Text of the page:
Lean in Warehouses and Workshops

Lean manufacturing is a system used in Australia and around the globe which is commonly known to have originated in the leading Japanese company Toyota. Originally known as the Toyota Production System which broadly combined mass American manufacturing plants ideas with the sloping shelf systems used in supermarkets which helped to create systems such as the widely known JIT (just in time) system. Whilst during the Covid-19 pandemic many companies have had to move away from just in time principles to just in case principles due to supply chain challenges, this does not discredit the amazing benefits that lean brings to organisations. Whilst traditionally used in manufacturing only, lean is something that can be implemented in any workplace. In short lean eliminates waste which either allows you to reduce your prices to customers or generate a higher profit. 

What is waste in lean? 

Waste according to lean covers a range of areas but is typically broken into 7 different areas including; overproduction, inventory, defects, motion, over-processing, waiting, transportation. Essentially waste in lean results in less throughput which in turn results in your operation underutilising it’s ability. There are many books and videos which drill into a huge range of parts of lean which are help such as The Goal by Eliyahu M. Goldratt. The easy mistake in lean is to think it doesn’t apply to you or not spend the time understanding it properly which results in many people discounting it. Look into your organisation are you will start to discover the waste areas that are reducing your profitability and reducing the experience of your customer. 

How can I start in lean? 

There is a huge range of processes across lean that you can implement to improve your organisation but like most programs you look to implement it’s generally best to start simple so that your team can see the benefit before you start on the never ending journey of continuous improvement. One of the simplest areas you can start the lean journey is 5S which short for Sort, Set in Order (or straighten), Shine, Standardize and Sustain – In traditional Japanese words Seiri, Seiton, Seiso, Seiketsu, Shitsuke. Once you’ve masted 5S and you’ve proven that you can consistent achieve this, consider engaging a lean consultant to help ensure future implementations are a success. Ensure you have others in the team who are as passionate about this project as you are.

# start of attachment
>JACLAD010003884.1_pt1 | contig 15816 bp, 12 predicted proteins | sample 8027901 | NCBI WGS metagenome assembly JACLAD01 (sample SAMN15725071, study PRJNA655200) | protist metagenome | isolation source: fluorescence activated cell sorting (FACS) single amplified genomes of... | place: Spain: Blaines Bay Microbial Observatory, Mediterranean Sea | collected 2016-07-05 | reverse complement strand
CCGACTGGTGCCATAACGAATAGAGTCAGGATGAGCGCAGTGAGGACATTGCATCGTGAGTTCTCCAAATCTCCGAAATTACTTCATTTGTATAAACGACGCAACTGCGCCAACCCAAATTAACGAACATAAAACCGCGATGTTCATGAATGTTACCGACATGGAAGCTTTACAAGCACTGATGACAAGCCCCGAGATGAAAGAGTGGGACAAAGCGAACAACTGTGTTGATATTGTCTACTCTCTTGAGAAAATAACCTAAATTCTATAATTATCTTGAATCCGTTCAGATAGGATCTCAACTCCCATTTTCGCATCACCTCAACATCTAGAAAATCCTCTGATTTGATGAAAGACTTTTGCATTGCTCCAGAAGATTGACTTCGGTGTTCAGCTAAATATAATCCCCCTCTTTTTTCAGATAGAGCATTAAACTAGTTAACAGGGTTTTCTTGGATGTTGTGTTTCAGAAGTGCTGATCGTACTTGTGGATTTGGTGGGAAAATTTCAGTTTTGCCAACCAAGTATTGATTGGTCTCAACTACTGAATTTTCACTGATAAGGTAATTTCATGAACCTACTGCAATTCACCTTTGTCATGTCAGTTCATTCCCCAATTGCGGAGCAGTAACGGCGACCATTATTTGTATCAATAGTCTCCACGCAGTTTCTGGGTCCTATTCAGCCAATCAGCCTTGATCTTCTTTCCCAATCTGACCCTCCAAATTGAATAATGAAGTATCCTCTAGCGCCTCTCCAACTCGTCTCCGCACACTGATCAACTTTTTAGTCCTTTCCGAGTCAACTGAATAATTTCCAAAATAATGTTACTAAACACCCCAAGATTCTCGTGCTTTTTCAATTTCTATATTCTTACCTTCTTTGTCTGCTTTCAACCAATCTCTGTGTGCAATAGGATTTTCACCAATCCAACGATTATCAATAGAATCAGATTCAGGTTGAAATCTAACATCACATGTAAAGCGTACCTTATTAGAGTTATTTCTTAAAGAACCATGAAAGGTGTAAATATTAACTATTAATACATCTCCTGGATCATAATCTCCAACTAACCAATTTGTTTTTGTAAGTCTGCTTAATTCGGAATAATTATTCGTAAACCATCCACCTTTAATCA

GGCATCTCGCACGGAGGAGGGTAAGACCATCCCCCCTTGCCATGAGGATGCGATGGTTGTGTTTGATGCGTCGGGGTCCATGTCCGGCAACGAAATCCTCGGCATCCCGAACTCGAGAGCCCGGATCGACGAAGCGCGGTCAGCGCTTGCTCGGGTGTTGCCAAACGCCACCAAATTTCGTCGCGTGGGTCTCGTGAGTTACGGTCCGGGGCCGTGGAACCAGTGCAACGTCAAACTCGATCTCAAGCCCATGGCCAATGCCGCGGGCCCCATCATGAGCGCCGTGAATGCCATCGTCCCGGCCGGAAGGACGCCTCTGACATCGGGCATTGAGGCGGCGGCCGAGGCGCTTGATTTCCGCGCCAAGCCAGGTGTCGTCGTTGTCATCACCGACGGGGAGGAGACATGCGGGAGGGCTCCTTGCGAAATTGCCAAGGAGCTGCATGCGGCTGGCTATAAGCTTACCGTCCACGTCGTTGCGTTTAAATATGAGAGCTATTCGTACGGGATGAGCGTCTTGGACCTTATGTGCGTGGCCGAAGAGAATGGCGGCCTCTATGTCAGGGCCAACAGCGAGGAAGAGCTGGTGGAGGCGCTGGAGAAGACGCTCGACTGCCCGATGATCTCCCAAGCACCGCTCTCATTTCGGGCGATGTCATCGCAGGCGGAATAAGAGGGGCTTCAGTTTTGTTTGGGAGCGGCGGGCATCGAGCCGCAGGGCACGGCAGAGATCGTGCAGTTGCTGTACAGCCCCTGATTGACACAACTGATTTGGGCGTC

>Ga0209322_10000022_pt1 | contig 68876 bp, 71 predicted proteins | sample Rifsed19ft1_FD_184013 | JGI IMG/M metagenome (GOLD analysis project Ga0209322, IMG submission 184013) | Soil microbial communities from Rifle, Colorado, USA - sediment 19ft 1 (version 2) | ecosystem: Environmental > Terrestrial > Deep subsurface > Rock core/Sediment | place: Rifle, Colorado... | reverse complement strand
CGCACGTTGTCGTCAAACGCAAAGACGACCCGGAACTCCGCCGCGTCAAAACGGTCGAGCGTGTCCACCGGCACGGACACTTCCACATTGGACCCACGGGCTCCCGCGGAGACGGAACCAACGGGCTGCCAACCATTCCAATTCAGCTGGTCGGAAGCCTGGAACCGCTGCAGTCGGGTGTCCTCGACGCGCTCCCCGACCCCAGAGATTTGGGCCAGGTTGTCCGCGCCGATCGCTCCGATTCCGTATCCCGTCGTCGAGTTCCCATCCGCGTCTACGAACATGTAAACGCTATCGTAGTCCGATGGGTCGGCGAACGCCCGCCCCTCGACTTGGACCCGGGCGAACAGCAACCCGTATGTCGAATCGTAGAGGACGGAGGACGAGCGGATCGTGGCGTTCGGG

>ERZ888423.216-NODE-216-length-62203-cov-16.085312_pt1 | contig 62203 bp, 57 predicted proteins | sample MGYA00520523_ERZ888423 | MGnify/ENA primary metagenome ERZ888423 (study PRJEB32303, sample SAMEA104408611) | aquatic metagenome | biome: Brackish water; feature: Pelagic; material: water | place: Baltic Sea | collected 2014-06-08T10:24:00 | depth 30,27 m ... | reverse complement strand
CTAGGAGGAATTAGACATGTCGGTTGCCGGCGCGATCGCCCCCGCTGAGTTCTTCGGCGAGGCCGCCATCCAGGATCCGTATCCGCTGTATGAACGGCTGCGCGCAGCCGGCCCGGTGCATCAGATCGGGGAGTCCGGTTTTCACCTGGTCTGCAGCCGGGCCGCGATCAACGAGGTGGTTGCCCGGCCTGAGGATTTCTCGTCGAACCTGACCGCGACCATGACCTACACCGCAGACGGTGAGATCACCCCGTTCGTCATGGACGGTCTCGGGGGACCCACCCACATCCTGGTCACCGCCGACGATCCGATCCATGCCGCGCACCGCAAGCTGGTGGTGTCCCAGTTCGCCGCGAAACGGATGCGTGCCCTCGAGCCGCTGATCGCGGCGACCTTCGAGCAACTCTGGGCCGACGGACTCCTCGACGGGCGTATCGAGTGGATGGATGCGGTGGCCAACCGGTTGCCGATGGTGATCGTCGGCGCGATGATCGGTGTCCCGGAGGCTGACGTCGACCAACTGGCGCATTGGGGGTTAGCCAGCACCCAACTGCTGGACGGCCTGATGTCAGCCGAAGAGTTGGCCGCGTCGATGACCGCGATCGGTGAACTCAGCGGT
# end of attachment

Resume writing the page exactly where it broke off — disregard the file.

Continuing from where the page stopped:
How does this apply to my warehouse or workshop? 

Application of any new idea is always the biggest challenge. How will you execute to ensure this is a success? Lean involves implementation of physical changes as well as system changes. Some of the physical changes you might need to introduce include linemarking, lean visual boards, cleaning stations, high density drawer cabinets, Kanban trollies, logistics cages, part storage systems and many more. The team at Containit Solutions can help you with the physical storage systems you require to help you on the lean journey.